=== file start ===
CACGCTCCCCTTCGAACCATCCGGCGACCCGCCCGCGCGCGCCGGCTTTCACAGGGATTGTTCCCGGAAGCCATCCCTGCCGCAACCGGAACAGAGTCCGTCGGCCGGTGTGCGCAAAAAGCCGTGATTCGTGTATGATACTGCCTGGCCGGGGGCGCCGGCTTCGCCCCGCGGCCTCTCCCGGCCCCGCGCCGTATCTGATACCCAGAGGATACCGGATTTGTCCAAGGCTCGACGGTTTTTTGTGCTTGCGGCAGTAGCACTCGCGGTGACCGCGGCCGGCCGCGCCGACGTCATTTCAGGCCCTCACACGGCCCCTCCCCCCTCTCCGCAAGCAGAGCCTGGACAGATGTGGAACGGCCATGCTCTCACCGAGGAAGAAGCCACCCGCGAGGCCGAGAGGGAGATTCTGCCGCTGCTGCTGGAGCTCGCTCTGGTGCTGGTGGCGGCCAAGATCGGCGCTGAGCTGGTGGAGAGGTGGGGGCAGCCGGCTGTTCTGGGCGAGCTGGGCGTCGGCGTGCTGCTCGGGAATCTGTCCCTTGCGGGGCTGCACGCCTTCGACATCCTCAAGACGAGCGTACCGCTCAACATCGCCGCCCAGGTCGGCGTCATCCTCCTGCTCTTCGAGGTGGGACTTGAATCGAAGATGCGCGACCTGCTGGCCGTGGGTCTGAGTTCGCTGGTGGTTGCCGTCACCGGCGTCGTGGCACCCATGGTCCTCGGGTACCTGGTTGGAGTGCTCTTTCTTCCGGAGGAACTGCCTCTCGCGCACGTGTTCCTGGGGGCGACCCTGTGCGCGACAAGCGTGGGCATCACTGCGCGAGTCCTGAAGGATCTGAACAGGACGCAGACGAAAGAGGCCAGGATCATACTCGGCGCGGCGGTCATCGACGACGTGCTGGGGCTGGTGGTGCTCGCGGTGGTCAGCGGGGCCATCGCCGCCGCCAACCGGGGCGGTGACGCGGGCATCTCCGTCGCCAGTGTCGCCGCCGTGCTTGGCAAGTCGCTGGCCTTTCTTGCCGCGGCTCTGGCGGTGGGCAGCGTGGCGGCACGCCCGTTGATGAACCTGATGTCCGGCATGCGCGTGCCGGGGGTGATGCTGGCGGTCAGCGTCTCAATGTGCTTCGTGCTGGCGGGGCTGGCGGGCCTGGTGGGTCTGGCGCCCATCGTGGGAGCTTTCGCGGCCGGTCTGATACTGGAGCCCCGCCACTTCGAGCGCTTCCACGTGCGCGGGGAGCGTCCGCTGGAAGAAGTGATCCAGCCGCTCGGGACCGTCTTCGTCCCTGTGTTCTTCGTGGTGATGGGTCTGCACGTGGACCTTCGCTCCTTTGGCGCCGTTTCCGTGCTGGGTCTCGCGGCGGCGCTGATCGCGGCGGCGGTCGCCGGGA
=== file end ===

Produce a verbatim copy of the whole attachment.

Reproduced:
CACGCTCCCCTTCGAACCATCCGGCGACCCGCCCGCGCGCGCCGGCTTTCACAGGGATTGTTCCCGGAAGCCATCCCTGCCGCAACCGGAACAGAGTCCGTCGGCCGGTGTGCGCAAAAAGCCGTGATTCGTGTATGATACTGCCTGGCCGGGGGCGCCGGCTTCGCCCCGCGGCCTCTCCCGGCCCCGCGCCGTATCTGATACCCAGAGGATACCGGATTTGTCCAAGGCTCGACGGTTTTTTGTGCTTGCGGCAGTAGCACTCGCGGTGACCGCGGCCGGCCGCGCCGACGTCATTTCAGGCCCTCACACGGCCCCTCCCCCCTCTCCGCAAGCAGAGCCTGGACAGATGTGGAACGGCCATGCTCTCACCGAGGAAGAAGCCACCCGCGAGGCCGAGAGGGAGATTCTGCCGCTGCTGCTGGAGCTCGCTCTGGTGCTGGTGGCGGCCAAGATCGGCGCTGAGCTGGTGGAGAGGTGGGGGCAGCCGGCTGTTCTGGGCGAGCTGGGCGTCGGCGTGCTGCTCGGGAATCTGTCCCTTGCGGGGCTGCACGCCTTCGACATCCTCAAGACGAGCGTACCGCTCAACATCGCCGCCCAGGTCGGCGTCATCCTCCTGCTCTTCGAGGTGGGACTTGAATCGAAGATGCGCGACCTGCTGGCCGTGGGTCTGAGTTCGCTGGTGGTTGCCGTCACCGGCGTCGTGGCACCCATGGTCCTCGGGTACCTGGTTGGAGTGCTCTTTCTTCCGGAGGAACTGCCTCTCGCGCACGTGTTCCTGGGGGCGACCCTGTGCGCGACAAGCGTGGGCATCACTGCGCGAGTCCTGAAGGATCTGAACAGGACGCAGACGAAAGAGGCCAGGATCATACTCGGCGCGGCGGTCATCGACGACGTGCTGGGGCTGGTGGTGCTCGCGGTGGTCAGCGGGGCCATCGCCGCCGCCAACCGGGGCGGTGACGCGGGCATCTCCGTCGCCAGTGTCGCCGCCGTGCTTGGCAAGTCGCTGGCCTTTCTTGCCGCGGCTCTGGCGGTGGGCAGCGTGGCGGCACGCCCGTTGATGAACCTGATGTCCGGCATGCGCGTGCCGGGGGTGATGCTGGCGGTCAGCGTCTCAATGTGCTTCGTGCTGGCGGGGCTGGCGGGCCTGGTGGGTCTGGCGCCCATCGTGGGAGCTTTCGCGGCCGGTCTGATACTGGAGCCCCGCCACTTCGAGCGCTTCCACGTGCGCGGGGAGCGTCCGCTGGAAGAAGTGATCCAGCCGCTCGGGACCGTCTTCGTCCCTGTGTTCTTCGTGGTGATGGGTCTGCACGTGGACCTTCGCTCCTTTGGCGCCGTTTCCGTGCTGGGTCTCGCGGCGGCGCTGATCGCGGCGGCGGTCGCCGGGA